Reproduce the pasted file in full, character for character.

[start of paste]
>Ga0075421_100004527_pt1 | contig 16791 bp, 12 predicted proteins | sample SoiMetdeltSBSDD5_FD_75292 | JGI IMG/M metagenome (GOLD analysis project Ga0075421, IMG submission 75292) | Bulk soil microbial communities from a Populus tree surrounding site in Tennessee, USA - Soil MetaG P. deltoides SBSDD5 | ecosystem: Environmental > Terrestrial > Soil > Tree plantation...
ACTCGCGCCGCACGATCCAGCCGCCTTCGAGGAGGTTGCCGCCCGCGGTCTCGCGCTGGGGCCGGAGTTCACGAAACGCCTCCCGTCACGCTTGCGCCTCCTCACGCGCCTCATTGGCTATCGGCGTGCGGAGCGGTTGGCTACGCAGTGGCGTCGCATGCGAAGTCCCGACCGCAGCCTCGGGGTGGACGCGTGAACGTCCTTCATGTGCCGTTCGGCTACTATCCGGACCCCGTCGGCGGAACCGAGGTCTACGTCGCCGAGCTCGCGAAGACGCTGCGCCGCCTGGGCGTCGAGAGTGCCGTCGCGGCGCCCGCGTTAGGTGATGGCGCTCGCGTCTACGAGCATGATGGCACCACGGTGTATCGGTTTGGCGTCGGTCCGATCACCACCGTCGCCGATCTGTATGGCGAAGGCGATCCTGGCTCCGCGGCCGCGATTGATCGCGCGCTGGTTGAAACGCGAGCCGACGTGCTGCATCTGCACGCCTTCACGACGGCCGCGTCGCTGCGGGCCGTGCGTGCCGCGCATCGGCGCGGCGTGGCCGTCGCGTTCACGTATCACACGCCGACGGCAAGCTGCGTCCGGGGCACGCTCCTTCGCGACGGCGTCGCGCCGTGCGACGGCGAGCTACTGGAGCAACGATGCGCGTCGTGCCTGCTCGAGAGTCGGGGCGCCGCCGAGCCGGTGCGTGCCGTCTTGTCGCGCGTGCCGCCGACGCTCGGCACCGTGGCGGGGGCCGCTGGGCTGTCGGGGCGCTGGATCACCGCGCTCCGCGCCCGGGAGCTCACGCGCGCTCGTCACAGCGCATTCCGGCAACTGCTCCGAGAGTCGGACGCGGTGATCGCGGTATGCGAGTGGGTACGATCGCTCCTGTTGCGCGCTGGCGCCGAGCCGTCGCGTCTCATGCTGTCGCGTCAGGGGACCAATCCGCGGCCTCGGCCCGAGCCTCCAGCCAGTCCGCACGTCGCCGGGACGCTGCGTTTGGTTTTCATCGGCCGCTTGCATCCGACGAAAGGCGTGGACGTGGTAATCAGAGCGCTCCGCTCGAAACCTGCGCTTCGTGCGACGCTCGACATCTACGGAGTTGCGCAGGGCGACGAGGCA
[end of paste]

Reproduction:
>Ga0075421_100004527_pt1 | contig 16791 bp, 12 predicted proteins | sample SoiMetdeltSBSDD5_FD_75292 | JGI IMG/M metagenome (GOLD analysis project Ga0075421, IMG submission 75292) | Bulk soil microbial communities from a Populus tree surrounding site in Tennessee, USA - Soil MetaG P. deltoides SBSDD5 | ecosystem: Environmental > Terrestrial > Soil > Tree plantation...
ACTCGCGCCGCACGATCCAGCCGCCTTCGAGGAGGTTGCCGCCCGCGGTCTCGCGCTGGGGCCGGAGTTCACGAAACGCCTCCCGTCACGCTTGCGCCTCCTCACGCGCCTCATTGGCTATCGGCGTGCGGAGCGGTTGGCTACGCAGTGGCGTCGCATGCGAAGTCCCGACCGCAGCCTCGGGGTGGACGCGTGAACGTCCTTCATGTGCCGTTCGGCTACTATCCGGACCCCGTCGGCGGAACCGAGGTCTACGTCGCCGAGCTCGCGAAGACGCTGCGCCGCCTGGGCGTCGAGAGTGCCGTCGCGGCGCCCGCGTTAGGTGATGGCGCTCGCGTCTACGAGCATGATGGCACCACGGTGTATCGGTTTGGCGTCGGTCCGATCACCACCGTCGCCGATCTGTATGGCGAAGGCGATCCTGGCTCCGCGGCCGCGATTGATCGCGCGCTGGTTGAAACGCGAGCCGACGTGCTGCATCTGCACGCCTTCACGACGGCCGCGTCGCTGCGGGCCGTGCGTGCCGCGCATCGGCGCGGCGTGGCCGTCGCGTTCACGTATCACACGCCGACGGCAAGCTGCGTCCGGGGCACGCTCCTTCGCGACGGCGTCGCGCCGTGCGACGGCGAGCTACTGGAGCAACGATGCGCGTCGTGCCTGCTCGAGAGTCGGGGCGCCGCCGAGCCGGTGCGTGCCGTCTTGTCGCGCGTGCCGCCGACGCTCGGCACCGTGGCGGGGGCCGCTGGGCTGTCGGGGCGCTGGATCACCGCGCTCCGCGCCCGGGAGCTCACGCGCGCTCGTCACAGCGCATTCCGGCAACTGCTCCGAGAGTCGGACGCGGTGATCGCGGTATGCGAGTGGGTACGATCGCTCCTGTTGCGCGCTGGCGCCGAGCCGTCGCGTCTCATGCTGTCGCGTCAGGGGACCAATCCGCGGCCTCGGCCCGAGCCTCCAGCCAGTCCGCACGTCGCCGGGACGCTGCGTTTGGTTTTCATCGGCCGCTTGCATCCGACGAAAGGCGTGGACGTGGTAATCAGAGCGCTCCGCTCGAAACCTGCGCTTCGTGCGACGCTCGACATCTACGGAGTTGCGCAGGGCGACGAGGCA